the alcohol but that rarely works, as there will always be more.
Other teens try to reason with their parent, beg them and make
them feel guilty about their behavior. But no matter what you
do - it may not change - you need to have help from a professional.
With all this going on, your self-esteem
may be understandably affected. Families everywhere are dealing
with the same types of problems. Teens with alcoholic parents
share feelings like anger, sadness, confusion, embarrassment,
loneliness, helplessness, and pain. But help is available.
What Can I Do?
Don't run away and give up - that
is the worst thing that you could do. Children of alcoholic parents
run a higher risk of becoming alcoholic themselves and it is important
that you address the problem as early as possible. We know it
is hard to take that initiative when you feel so down and drained
of all energy - but it is really important that you do something
about it so that you can feel better soon.
It's good to share your feelings
with a friend, but it's equally important to talk to an adult
you trust. A school counselor may be able to help, or a favorite
teacher or coach. Some teens turn to their school D.A.R.E. (Drug
& Alcohol Resistance Education) officer, others find a sympathetic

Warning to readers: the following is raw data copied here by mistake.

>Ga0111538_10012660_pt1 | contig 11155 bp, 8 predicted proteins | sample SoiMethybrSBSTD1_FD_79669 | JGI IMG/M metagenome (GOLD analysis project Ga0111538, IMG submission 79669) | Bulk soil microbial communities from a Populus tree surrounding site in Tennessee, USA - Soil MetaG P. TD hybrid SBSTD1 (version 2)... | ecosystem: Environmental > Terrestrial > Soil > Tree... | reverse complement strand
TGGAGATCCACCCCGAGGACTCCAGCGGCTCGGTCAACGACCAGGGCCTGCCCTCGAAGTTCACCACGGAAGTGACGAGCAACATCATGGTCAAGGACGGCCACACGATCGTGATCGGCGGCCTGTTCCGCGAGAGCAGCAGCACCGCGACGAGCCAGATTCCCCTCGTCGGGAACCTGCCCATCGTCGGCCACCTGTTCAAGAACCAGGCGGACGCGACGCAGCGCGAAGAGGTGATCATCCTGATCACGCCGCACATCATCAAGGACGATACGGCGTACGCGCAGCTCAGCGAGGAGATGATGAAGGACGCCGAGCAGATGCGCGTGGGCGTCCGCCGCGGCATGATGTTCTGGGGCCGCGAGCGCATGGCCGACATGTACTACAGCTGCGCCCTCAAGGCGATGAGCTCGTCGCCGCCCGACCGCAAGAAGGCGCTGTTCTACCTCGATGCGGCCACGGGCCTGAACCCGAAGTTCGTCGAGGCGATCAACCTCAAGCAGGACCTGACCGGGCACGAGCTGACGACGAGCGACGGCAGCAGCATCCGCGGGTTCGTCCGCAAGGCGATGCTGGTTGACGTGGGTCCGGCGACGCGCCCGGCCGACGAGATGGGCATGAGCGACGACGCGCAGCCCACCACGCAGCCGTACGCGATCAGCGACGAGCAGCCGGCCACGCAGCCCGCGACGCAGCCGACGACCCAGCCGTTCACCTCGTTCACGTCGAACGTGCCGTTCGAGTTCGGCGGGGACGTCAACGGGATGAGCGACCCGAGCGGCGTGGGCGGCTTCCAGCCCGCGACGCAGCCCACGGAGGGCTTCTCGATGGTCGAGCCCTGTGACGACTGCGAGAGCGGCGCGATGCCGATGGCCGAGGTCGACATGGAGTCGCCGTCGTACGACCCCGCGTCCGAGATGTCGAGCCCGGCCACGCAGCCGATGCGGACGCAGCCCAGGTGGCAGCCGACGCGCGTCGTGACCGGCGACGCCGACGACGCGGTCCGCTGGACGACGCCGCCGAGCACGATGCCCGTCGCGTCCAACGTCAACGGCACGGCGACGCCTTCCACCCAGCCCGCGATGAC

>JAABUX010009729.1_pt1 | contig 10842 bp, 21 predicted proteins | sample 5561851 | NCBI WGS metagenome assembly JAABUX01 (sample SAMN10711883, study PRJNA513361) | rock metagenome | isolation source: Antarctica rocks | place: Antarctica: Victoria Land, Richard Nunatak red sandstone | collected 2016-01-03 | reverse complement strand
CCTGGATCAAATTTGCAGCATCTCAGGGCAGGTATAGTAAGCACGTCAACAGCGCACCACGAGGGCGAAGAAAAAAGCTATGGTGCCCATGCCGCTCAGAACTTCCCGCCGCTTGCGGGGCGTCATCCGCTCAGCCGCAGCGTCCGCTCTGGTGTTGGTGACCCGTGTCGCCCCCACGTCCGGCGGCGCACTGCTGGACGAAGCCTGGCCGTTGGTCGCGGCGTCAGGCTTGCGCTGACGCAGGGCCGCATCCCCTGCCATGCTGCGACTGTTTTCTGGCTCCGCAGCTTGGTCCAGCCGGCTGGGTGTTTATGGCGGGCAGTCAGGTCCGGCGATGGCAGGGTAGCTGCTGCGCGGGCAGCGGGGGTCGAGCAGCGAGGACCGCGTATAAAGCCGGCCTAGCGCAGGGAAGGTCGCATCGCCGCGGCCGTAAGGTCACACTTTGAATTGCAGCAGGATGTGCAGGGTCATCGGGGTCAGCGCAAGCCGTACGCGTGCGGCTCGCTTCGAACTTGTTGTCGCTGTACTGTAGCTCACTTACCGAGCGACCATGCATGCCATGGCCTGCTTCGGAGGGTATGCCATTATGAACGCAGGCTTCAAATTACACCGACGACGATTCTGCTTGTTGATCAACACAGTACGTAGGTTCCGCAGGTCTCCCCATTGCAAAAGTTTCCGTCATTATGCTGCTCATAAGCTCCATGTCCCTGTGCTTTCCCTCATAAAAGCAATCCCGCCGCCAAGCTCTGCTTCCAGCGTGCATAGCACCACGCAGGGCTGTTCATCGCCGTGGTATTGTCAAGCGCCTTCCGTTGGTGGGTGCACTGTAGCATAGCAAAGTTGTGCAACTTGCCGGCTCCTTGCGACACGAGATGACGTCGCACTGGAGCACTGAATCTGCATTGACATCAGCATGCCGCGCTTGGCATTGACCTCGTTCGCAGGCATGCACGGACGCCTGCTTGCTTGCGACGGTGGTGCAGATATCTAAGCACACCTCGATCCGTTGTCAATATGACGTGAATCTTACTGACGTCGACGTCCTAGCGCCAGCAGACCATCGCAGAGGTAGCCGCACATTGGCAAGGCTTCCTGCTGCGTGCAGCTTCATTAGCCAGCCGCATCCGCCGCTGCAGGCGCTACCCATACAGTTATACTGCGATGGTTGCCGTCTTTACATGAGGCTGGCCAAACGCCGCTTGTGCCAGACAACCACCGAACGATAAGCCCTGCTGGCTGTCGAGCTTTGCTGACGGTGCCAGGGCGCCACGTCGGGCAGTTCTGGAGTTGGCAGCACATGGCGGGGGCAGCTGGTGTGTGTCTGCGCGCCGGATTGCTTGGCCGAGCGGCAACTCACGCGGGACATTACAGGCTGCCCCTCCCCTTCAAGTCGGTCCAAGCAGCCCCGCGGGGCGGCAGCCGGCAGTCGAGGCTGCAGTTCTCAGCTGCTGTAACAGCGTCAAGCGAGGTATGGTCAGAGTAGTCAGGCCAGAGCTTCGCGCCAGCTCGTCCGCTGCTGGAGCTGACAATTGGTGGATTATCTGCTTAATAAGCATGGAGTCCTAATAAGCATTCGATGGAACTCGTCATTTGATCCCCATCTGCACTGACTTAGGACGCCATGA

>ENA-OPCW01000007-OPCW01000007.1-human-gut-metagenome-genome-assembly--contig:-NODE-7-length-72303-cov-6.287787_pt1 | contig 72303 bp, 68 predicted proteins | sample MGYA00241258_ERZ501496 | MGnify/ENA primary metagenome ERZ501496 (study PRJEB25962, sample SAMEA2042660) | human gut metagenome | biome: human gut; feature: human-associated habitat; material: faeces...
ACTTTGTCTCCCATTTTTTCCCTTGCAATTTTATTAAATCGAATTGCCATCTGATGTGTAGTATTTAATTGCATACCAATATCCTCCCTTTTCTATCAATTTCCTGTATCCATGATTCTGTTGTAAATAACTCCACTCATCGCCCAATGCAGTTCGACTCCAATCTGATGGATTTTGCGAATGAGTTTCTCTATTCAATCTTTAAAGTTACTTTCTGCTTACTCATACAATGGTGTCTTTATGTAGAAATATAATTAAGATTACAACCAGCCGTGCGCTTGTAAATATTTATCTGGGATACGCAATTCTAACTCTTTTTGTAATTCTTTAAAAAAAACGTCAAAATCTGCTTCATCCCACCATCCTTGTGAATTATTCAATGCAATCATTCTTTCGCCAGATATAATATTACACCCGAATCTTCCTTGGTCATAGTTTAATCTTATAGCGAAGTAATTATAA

uncle or aunt. You are not betraying your parent by seeking help.
You can continue to be supportive of your alcoholic parent even
as you try to make things better for yourself and the rest of
Often teens report feeling disloyal,
like a traitor, for talking to someone outside the family. But
keeping "the secret" is part of the disease and allows
the problems to get worse. Picking one adult you think you can
trust can be a good first step. It's not disloyal; it's the most
loving thing you can do for your family.
Professional help is much more
available than you may think. Al-Anon, an organization designed
to help the families and friends of alcoholics, has a group called
Alateen. Alateen is specifically geared to young people living
with people who have problems with drinking. If you're not sure
whether your parent is a problem drinker, visit the Alateen Web
site and take their 20-question quiz. Alateen is not only for
children of alcoholics, but for teens whose parent may already
be in recovery, and it offers lots of resources such as a guide
to professional resources. Regular support groups for teens meet
across the country and can provide a safe forum for you to talk
about your own situation with people your age. Alateen is completely
Alcoholics Anonymous (AA) also
offers a variety of programs and resources. If you feel that the
situation at home is becoming dangerous, you can call the National
Domestic Violence Hotline at (800) 799-SAFE. And, as in the case
of all emergencies, never hesitate to dial 911.
If an adult in your life, especially
a mother or father, is an alcoholic, remember that help is all
around you. You can find it online, on the telephone, in your
counselor's office, at a counseling support group for teens, and